Volume 20 – February 13, 2005
- Ohne Abstand – Barbara Morgenstern [3:55]
- Chatma – Tinariwen [5:36]
- Plateau – Nirvana [3:38]
- Vladimir’s Blues – Max Richter [1:19]
- Such A Color – Shugo Tokumaru [3:54]
- Andy Warhol Is Dead But We Still Have Hope – kid606 [1:16]
- Som I Fjol – Komedi [4:50]
- Tics – Lars Horntveth [5:03]
- Iambius Hannabius – The Williams [5:00]
- Blaue Fäden – März [6:40]
- A Somewhere Place – Vincent Gallo
- Light Chair – Shugo Tokumaru [3:13]
This set isn’t the first time I repeated a song from an earlier set, but in this instance I actually remember why I did it: my show was going to come up short on time and I didn’t want to have to talk more, so I wedged something short and atmospheric into the show instead. Barbara Morgenstern, März, Shugo Tokumaru, Lars Horntveth, and Tinariwen I’ve played before. Things were not going smoothly in the rest of my life by this time, and I was turning to known quantities in my library to put together a coherent show. It mostly worked, but looking back I regret the repetition and reduced variety. I don’t think anyone needs an introduction to Nirvana, even when they are covering the Meat Puppets, and who are only here to provide a bit of flavour. “Vladimir’s Blues” is from neo-classical composer Max Richter’s album The Blue Notebooks, which is a really astonishing achievement, although it pales next to Infra, which wouldn’t come out for another five years. “Som I Fjol” is from Komeda’s second, Sweden-only release in the mid-’90s, and The Williams is actually one of Dave Clarke’s side projects. I got my copy of that album when he visited the studio for an interview. The Vincent Gallo here is indeed that Vincent Gallo. “A Somewhere Place” is from the score he wrote for Buffalo ’66, and it’s actually not bad for a bit of guitar noodling.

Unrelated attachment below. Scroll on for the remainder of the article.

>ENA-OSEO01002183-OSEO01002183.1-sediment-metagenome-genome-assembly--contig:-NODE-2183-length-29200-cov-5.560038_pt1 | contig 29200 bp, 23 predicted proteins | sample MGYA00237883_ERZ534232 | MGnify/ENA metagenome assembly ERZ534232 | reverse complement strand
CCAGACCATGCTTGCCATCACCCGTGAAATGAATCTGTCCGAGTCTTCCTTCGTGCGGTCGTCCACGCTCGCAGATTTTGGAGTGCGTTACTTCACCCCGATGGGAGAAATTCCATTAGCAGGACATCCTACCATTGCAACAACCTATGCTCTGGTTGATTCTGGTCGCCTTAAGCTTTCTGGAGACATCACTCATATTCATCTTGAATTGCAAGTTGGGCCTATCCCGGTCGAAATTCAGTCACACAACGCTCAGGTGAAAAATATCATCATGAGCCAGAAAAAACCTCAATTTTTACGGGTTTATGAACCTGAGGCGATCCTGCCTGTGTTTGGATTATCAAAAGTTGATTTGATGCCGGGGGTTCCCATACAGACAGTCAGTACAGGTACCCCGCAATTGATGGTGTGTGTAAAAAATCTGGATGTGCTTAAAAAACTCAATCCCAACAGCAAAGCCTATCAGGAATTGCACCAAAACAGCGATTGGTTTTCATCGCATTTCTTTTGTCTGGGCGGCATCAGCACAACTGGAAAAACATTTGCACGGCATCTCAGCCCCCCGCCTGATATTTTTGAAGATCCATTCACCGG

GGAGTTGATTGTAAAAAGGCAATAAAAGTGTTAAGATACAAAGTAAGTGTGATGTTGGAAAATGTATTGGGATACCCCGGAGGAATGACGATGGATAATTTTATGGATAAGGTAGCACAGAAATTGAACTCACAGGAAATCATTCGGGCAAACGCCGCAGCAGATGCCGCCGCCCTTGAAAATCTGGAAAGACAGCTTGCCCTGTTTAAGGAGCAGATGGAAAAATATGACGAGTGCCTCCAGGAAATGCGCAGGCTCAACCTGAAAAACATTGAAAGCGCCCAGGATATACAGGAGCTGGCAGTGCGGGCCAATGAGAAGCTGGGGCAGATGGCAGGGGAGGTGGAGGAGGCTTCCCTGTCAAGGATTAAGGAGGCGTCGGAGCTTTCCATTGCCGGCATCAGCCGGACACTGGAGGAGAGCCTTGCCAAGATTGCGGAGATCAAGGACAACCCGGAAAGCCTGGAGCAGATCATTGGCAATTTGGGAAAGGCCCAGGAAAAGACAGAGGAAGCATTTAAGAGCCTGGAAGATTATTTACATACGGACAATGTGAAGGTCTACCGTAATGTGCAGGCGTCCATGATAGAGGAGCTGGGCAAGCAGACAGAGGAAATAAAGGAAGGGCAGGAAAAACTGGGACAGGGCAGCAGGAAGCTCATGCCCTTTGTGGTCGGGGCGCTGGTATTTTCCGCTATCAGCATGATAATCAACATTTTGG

The photo used for this cover was taken when I was an undergraduate from inside the Davis Centre for Computer Research at the University of Waterloo during a heavy snowfall, looking out towards the math building.